Thirty-Eighth Amendment of the Constitution (Neutrality) Bill 2018: First Stage

Tairgim:

Go gceadófar go dtabharfar isteach Bille dá ngairtear Acht chun an Bunreacht a leasú.

I move:

That leave be granted to introduce a Bill entitled an Act to amend the Constitution.

I am very happy to introduce this Bill with my colleague, Teachta Ó Snodaigh. The Bill is similar to one I introduced in the Thirty-first Dáil and another one we introduced in this Dáil in 2016.

The Bill seeks to amend the Constitution to ensure Ireland will not and could not aid foreign powers in any way in preparation for a war, save with the assent of the Dáil. It also affirms that Ireland is a neutral State and that the State should have a policy of non-membership of military alliances. The continued use of Shannon Airport for foreign militaries to facilitate their ongoing wars, coupled with the increased militarisation of the EU and this State's deeper integration in the EU's military system through permanent structured co-operation, PESCO, ensures this Bill is timely.

I will ask the Government and all parties and groups to support the Bill when it appears for debate and to stop undermining Irish neutrality. Sinn Féín believes that if Ireland followed a policy of positive neutrality, our State could make a highly significant contribution to the long-held global objective of peace and justice and the achievement of the goal of universal human security to which everyone has a right.

Mar a dúirt an Teachta Crowe, chuir mé an Bille céanna seo faoi bhráid na Dála roinnt uaireanta roimhe seo cheana féin ach go dtí seo níor glacadh leis in ainneoin tacaíocht tromlach muintir na hÉireann chun neodracht na tíre a shoiléiriú i mBunreacht an Stáit. Ní thuigim an eagla atá ag na páirtithe polaitiúla eile roimh an méid atá sa Bhille seo.

As far back as 1791, Wolfe Tone, in his first pamphlet, Spanish War, argued that Irish neutrality and non-involvement in Britain's war should be the position of republicans. Some 120 years later in 1914, as the First World War or Great War, as some call it, was beginning, the Irish Neutrality League issued its first circular, which was signed by its president, James Connolly. Some 100 years after more than 40,000 or 50,000 Irishmen died in that imperialist war, the proud tradition of not aligning ourselves with belligerents and imperialists' resource wars is not enshrined in the Constitution. In fact, the opposite is the case, especially since 1997 when Fianna Fáil signed up to the NATO's Partnership for Peace.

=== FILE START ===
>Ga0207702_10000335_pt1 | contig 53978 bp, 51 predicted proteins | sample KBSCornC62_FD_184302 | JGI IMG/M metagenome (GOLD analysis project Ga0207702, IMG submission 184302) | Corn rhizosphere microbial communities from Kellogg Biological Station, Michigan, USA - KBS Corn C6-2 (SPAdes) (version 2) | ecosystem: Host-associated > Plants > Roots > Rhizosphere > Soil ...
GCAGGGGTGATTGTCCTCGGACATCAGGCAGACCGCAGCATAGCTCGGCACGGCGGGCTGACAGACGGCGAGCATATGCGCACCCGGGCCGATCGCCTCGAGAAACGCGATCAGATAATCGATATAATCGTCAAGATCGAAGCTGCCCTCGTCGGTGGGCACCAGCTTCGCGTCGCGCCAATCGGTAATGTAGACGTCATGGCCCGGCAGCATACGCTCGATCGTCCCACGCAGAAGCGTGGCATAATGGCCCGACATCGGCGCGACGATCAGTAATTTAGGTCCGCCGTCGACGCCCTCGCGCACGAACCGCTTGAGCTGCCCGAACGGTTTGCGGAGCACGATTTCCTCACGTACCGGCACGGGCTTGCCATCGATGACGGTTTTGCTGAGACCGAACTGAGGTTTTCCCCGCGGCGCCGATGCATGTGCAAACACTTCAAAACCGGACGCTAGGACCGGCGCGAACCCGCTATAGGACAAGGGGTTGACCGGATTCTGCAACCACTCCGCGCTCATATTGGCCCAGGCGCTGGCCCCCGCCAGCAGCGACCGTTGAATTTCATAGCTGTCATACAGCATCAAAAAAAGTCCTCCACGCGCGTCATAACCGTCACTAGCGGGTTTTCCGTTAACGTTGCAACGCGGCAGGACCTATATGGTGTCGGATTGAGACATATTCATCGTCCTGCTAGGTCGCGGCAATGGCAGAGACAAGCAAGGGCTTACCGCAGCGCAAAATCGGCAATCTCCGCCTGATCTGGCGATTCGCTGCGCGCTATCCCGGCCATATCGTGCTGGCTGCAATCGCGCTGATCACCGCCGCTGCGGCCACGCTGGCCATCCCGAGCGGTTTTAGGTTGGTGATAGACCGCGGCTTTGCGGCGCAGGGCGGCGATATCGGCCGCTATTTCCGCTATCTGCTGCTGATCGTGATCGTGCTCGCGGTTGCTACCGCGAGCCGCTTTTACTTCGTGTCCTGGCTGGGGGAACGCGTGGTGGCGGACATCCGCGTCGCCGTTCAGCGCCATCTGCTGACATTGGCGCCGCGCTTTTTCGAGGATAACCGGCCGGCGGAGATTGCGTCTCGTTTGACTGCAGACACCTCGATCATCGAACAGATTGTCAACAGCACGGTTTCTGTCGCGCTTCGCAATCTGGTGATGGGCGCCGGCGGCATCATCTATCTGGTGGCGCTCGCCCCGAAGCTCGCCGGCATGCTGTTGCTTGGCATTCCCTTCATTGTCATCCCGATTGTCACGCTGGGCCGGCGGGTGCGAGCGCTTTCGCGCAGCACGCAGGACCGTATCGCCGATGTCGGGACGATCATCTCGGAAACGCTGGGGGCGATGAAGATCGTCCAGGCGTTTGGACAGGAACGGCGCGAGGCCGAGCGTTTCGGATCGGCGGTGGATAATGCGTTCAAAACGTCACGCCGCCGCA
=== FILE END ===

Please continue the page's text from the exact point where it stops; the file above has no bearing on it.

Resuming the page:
This weekend I will open an international conference in this city. It is the first international conference against US and NATO military bases and it will be held in Liberty Hall on Friday. Guests from all around the world hold Ireland in such high regard that Ireland was selected for this conference, but that will not last if this Government, like recent others, continues to allow Shannon Airport to continue to be used as a US Army forward base, as it has been since 2002, or if it continues to go along with the likes of French President Emmanuel Macron or those in the European Commission, such as Jean-Claude Juncker, whose intention is to build a real European army through PESCO and so on and to have it in place by the middle of the next decade.

When the Bill appears on Second Stage, I hope the Dáil will reconsider how it has voted in the past. Although the numbers voting for Private Members' Bills have increased, I urge both Fianna Fáil and Fine Gael to consider their approach, not least in memory of the imperialist war and the effect it had on Ireland. Ireland has such a proud tradition internationally of not being aligned to one side or another in wars and, therefore, I urge Deputies to endorse the Bill in order that we can ask the people their opinion. Why is the Government continuously afraid of asking the people for their opinion on this issue? The only poll that was done on this issue in recent times showed an overwhelming majority of Irish people are in favour of the intent of this legislation and, therefore, I urge the Dáil to endorse the Bill when it comes before it again and allow the people to have their say. Perhaps we will, once and for all, enshrine neutrality in the Constitution.

Is the Bill being opposed?

Cuireadh agus aontaíodh an cheist.
Question put and agreed to.

Since this is a Private Members' Bill, Second Stage must, under Standing Orders, be taken in Private Members' time.

Tairgim: "Go dtógfar an Bille in am Comhaltaí Príobháideacha."

I move: "That the Bill be taken in Private Members' time."

Cuireadh agus aontaíodh an cheist.
Question put and agreed to.